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Bladder Training, Techniques, and Treatment

Bladder training is a self-help method that helps you increase control over the bladder by reducing the frequency of urination. The method involves increasing awareness of patterns of incontinence and developing new habits for emptying and controlling the bladder. Together with other methods including Kegel or pelvic floor exercises as well as behavioral modification, bladder training can be an effective way to make the symptoms of bladder problems such as urge incontinence, overactive bladder and stress incontinence more manageable.

What does bladder training involve?

Bladder training is very much about developing a new attitude. One example of this is avoiding ‘just in case’ visits to the bathroom as well as last-minute rushes. During training, the bladder is gradually forced to hold increasingly larger amounts of urine as you lengthen the time between bathroom visits. Among the many techniques you can use to make this work, distracting yourself and squeezing the pelvic floor muscles instead of immediately running to the bathroom when feeling urgency are particularly useful.

How does bladder training work?

While it is proven to be effective, bladder training and control takes time and persistence. To make it work, you have to learn to think in a new way and try to ignore the feeling that you need to go to the bathroom for as long as possible. If you can successfully do this, you will find that you are able to take control of the bladder and it will become less irritable.

As you become more comfortable with suppressing feelings of urgency, gradually, over a period of weeks and months, increase the amount of time between bathroom visits. We recommend that you keep a bladder ‘diary’ where you can record the frequency of your bathroom visits, the time you ignored urgency feelings as well as your fluid intake – by this we mean, what and when you drink. This will give you an oversight of your bladder habits and help you to create an accurate schedule as described below.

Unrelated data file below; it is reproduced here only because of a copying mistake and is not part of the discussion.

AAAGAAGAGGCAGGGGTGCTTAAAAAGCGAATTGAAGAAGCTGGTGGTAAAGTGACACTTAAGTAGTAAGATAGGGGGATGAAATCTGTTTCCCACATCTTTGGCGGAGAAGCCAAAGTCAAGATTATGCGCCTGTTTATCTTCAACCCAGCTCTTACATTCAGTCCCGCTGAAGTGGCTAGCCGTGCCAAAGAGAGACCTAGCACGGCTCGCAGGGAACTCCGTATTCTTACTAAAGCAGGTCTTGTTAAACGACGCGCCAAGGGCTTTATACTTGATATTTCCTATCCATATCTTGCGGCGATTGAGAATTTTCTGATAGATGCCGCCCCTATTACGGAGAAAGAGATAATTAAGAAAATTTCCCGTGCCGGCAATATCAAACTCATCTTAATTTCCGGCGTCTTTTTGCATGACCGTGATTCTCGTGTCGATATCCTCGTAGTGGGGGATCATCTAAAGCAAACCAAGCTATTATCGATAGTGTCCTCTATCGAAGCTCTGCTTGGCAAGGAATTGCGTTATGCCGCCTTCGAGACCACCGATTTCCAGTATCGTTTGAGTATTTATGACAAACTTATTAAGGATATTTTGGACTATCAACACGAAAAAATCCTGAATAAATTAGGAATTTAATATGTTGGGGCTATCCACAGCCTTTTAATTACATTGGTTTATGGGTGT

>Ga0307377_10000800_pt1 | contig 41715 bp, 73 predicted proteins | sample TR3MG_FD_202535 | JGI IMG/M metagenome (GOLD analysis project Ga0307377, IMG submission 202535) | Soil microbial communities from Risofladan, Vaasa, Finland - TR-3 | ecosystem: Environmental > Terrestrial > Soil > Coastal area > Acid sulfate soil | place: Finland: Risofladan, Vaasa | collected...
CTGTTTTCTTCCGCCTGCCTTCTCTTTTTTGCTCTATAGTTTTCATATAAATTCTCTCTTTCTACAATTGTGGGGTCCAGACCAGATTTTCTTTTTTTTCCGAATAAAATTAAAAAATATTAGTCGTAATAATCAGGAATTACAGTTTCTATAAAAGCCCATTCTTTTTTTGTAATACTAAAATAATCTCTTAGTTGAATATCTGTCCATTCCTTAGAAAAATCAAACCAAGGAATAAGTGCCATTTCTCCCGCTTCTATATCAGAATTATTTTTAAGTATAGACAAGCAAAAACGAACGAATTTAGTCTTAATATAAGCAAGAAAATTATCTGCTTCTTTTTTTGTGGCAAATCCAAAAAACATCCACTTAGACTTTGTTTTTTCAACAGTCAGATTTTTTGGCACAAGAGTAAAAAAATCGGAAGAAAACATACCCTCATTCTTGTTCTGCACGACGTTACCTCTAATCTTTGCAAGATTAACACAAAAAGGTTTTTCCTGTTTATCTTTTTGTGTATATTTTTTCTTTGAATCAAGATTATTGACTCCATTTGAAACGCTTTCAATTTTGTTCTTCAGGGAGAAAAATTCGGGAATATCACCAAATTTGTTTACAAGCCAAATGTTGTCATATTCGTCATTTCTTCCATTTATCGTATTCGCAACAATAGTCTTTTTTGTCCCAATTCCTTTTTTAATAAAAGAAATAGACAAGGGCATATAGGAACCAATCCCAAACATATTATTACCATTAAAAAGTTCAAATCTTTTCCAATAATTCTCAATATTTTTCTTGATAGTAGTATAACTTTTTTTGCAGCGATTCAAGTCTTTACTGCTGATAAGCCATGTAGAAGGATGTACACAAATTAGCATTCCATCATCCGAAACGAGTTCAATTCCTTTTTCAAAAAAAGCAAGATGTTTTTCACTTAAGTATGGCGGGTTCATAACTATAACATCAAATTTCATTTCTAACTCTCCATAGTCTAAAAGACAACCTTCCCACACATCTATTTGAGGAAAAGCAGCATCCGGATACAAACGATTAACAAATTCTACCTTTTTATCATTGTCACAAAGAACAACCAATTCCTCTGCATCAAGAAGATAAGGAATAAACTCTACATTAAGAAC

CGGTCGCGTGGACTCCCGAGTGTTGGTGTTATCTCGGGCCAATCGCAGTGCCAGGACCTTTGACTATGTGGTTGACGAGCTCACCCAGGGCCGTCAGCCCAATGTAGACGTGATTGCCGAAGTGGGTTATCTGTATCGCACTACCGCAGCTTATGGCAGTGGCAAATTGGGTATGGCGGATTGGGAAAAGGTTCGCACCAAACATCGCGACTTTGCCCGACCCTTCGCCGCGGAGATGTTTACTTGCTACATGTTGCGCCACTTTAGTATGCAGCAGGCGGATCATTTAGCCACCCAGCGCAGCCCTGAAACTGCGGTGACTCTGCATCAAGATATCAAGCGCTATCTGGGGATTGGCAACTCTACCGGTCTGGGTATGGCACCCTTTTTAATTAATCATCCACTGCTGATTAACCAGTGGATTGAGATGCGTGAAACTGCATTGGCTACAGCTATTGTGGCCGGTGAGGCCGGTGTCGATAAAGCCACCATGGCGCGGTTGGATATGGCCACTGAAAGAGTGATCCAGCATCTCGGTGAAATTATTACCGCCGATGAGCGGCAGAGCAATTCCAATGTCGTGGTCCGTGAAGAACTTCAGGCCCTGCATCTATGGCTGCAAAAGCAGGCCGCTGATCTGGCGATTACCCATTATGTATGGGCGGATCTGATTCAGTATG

Create a schedule for your bathroom visits

As far as this is possible and based on the data in your bladder diary, you can see very precisely how often you’re going to the bathroom. From this, you can add a short period of time to these times – perhaps 15 minutes – to train your bladder to wait. By being this accurate and sticking to the schedule, you’ll start to believe that you have better bladder control.

Behavioral modification

As the name suggests, behavioral modification involves adapting your lifestyle to reduce, prevent, or treat the problems of incontinence. While it most definitely includes examples of taking control, such as creating a schedule for bathroom visits, it also covers making sure you don’t drink too much/too little fluid during the day and avoiding drinks that can irritate the bladder, such as coffee and energy drinks. You can also set up a training regimen and change eating habits to lose weight, which sometimes contributes to incontinence. Another behavioral modification can involve ensuring you have healthy bathroom habits in order to avoid bladder control problems.

Pelvic floor training

Pelvic floor training involves strengthening the supportive muscles around the urethra and bladder by doing repetitive voluntary contractions. These exercises build tone and strength in the supportive muscles around the urethra and bladder, which need to stay tight to prevent urinary leakage. Many people also use Pilates as part of a self-help incontinence treatment.

Other treatment options

In addition to bladder training there are several other treatment options. Biofeedback is a method of gathering and measuring information, for example by using sensors and computer monitoring during pelvic floor training, to tell if the correct muscles are contracting. Another approach is to use a device for vaginal support, to support the urethra, bladder, vagina, uterus and rectum. Other potential treatment options include injections of bulking agents around the urethra to add supportive bulk, or various types of surgery.

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